Happily Ever Imprisoned: One Town's Brave, Unwavering Support for Mass Incarceration
In Spring 2021, California Gov. Gavin Newsom proposed closing two state prisons. Thankfully, this decision was not done out of some anti-incarceration attitude or done to address the sexual and physical abuse endemic to the state’s prisons. Instead, Newsom's decision to close two of the state's thirty-four severely overcrowded prisons was primarily economically motivated. The planned budget could save the state’s corrections system over $100 million a year. We can only pray that this money will go towards another raise for prison guards and not to useless amenities like healthcare for the aging prison population. Some radicals may propose unrealistic ideas such as releasing elderly prisoners but I’d argue that older prisoners best match the aesthetics of California's aging, unsafe corrections facilities. Gov. Newsom is aware of the ramifications of the closures and promised to support the needs of the unions, communities, and prison staff (happy to see no mention of the needs of the incarcerated). However, the small rural town of Susanville is taking a brave stand to protect their prison.
A New York Times article depicts the plight Susanville, a small town left with few options when the mining and lumber industries dried up in the mid-20th century. The town was saved with the opening of the California Correctional Center (CCC) in 1963 and buoyed again in 1995 with the opening of High Desert State Prison (HDSP). Despite the initial concerns that a second prison would undo the town's economic development, the combined force of both facilities have proven to be invaluable job providers for the Susanville community. CCC is set to close in June 2022 because of Newsom's budget but the town is fighting back. Susanville filed a lawsuit accusing the state of violating environmental codes by closing the prison without giving local officials prior notice. Town mayor Mendy Schuster bemoaned the decision and called the potential effects of the impending closure on unimaginable. Some may call the economic, psychological, and racial impacts of incarceration “unimaginable”, but they clearly have never talked to Mayor Schuster.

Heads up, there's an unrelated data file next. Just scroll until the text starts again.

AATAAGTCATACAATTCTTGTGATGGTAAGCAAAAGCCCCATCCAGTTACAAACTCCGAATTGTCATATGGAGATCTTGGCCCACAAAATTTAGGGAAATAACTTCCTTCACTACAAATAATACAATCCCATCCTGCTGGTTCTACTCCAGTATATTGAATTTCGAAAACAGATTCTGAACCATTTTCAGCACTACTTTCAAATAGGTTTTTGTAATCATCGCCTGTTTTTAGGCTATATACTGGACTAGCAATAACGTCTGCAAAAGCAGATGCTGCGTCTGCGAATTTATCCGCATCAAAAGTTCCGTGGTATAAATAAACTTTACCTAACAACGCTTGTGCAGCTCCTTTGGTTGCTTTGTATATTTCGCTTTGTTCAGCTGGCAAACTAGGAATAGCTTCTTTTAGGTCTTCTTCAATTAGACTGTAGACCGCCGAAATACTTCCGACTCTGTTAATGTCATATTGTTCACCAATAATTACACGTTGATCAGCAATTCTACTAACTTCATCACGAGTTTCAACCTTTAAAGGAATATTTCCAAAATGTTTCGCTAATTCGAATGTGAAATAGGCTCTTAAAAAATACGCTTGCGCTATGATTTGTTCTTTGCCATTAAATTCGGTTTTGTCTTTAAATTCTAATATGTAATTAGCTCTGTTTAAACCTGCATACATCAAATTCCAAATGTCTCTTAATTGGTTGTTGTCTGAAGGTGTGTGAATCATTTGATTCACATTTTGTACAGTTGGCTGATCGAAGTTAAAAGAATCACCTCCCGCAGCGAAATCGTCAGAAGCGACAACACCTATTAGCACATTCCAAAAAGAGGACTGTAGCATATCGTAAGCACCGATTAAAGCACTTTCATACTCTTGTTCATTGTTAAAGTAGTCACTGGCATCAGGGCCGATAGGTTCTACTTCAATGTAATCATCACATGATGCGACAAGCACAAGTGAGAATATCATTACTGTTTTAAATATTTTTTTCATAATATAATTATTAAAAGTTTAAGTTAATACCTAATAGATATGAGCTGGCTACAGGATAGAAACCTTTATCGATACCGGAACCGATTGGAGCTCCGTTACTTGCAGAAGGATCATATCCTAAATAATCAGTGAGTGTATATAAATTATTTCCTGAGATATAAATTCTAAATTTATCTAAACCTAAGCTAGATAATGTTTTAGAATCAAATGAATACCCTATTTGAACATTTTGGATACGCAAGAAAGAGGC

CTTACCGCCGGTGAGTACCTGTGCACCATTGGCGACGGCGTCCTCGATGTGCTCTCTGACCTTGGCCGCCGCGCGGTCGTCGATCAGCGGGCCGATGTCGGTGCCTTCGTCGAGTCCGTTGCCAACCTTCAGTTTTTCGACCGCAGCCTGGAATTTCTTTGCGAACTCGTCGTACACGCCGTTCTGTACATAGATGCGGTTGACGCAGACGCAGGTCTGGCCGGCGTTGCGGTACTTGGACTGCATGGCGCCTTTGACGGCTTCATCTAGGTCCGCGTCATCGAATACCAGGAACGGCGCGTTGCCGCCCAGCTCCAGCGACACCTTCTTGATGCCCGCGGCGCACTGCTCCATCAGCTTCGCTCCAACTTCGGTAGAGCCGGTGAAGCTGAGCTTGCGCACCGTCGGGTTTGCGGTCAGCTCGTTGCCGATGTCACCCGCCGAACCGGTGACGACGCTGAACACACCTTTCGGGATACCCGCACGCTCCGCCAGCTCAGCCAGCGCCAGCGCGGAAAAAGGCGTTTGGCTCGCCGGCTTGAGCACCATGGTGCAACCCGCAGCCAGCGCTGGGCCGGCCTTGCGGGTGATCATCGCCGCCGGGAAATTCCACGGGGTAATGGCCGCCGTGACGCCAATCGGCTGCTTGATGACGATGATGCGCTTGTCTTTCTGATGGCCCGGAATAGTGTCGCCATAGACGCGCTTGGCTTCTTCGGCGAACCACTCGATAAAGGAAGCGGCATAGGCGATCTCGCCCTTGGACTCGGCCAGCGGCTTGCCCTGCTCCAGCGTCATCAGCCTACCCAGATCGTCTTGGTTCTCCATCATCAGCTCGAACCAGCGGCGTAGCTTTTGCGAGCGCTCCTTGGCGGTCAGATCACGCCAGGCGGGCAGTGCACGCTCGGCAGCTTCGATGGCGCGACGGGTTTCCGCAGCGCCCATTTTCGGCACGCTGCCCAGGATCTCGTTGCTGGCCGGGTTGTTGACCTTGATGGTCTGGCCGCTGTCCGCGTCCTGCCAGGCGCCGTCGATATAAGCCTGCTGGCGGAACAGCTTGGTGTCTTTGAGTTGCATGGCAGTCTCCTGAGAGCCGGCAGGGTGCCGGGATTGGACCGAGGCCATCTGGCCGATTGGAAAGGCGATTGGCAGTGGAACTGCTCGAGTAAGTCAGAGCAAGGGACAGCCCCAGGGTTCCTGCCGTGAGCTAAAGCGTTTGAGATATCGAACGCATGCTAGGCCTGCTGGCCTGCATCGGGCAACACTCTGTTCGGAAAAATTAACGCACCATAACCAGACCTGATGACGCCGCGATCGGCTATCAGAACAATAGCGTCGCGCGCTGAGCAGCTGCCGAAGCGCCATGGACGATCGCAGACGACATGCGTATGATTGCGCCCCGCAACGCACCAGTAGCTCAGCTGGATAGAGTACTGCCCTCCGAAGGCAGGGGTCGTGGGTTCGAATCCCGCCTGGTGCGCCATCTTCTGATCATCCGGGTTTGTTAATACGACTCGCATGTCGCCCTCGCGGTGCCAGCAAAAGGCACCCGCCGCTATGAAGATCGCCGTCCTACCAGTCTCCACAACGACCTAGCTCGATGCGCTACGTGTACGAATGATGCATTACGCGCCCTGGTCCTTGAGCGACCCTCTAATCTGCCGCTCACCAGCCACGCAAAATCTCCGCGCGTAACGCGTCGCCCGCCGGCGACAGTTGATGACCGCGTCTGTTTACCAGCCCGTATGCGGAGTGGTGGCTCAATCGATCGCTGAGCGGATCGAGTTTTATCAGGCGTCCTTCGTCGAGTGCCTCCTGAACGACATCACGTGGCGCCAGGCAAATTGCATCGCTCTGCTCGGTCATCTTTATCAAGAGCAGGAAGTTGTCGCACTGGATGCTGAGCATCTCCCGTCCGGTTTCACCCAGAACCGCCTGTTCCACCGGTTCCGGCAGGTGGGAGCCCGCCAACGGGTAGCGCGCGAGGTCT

The article goes on to highlight local efforts to save CCC and its hundreds of workers. Residents have raised money for prison staff and many streets proudly display “Fight For CCC” flyers with personal statements of what the prison means to them and their families. The article details the economic development the town has come to rely on after CCC opened; the prison paved the way for new schools, housing, and commerce to accommodate the influx of new employees. Many older (nonincarcerated) residents fondly remember this time of unprecedented growth. Mike O’Kelly, a third generation owner of Morning Glory Dairy, talked about CCC’s commitment to buying local. His family has provided nutritious staples like milk and eggs to CCC for decades. O’Kelly credited the “buy local” approach of CCC with creating the happy little prison town everyone knows and loves. It is clear that CCC acts as both an economic center and a historical pillar for many in Susanville.
After the closure gained coverage in the national press, Susanville residents balked at the— quite frankly misguided — claim that they were a white community committed to keeping incarceration going. Yes, the town is 76% white. Yes, African Americans are over-represented in California’s prison population and yes, they are rallying to keep a prison, the major tool of incarceration, open but those facts obscure the heart of the issue. The NYT article describes the trials and tribulations of prison guards at CCC who, despite high salaries, face constant threats of violence. Considering the psychological trauma of the job is important, especially with the cruel conclusions of the state’s investigation into Susanville prisons. Things like a “a culture of racism and lack of acceptance” at HDPS and reports of racialized physical abuse at CCC definitely could hurt worker morale.
The article’s author Tim Arango appropriately makes no mention of the history of racism at CCC and HDSP nor does he interview any current or formerly incarcerated people about their experiences in the Susanville facilities. This ingenious move side steps pesky moral concerns about “humanizing” incarcerated people or demonstrating that the town’s economy was built on an exploitative, racist system. I only hope that the town can continue to profit from the caging of other humans, as they clearly have no other options.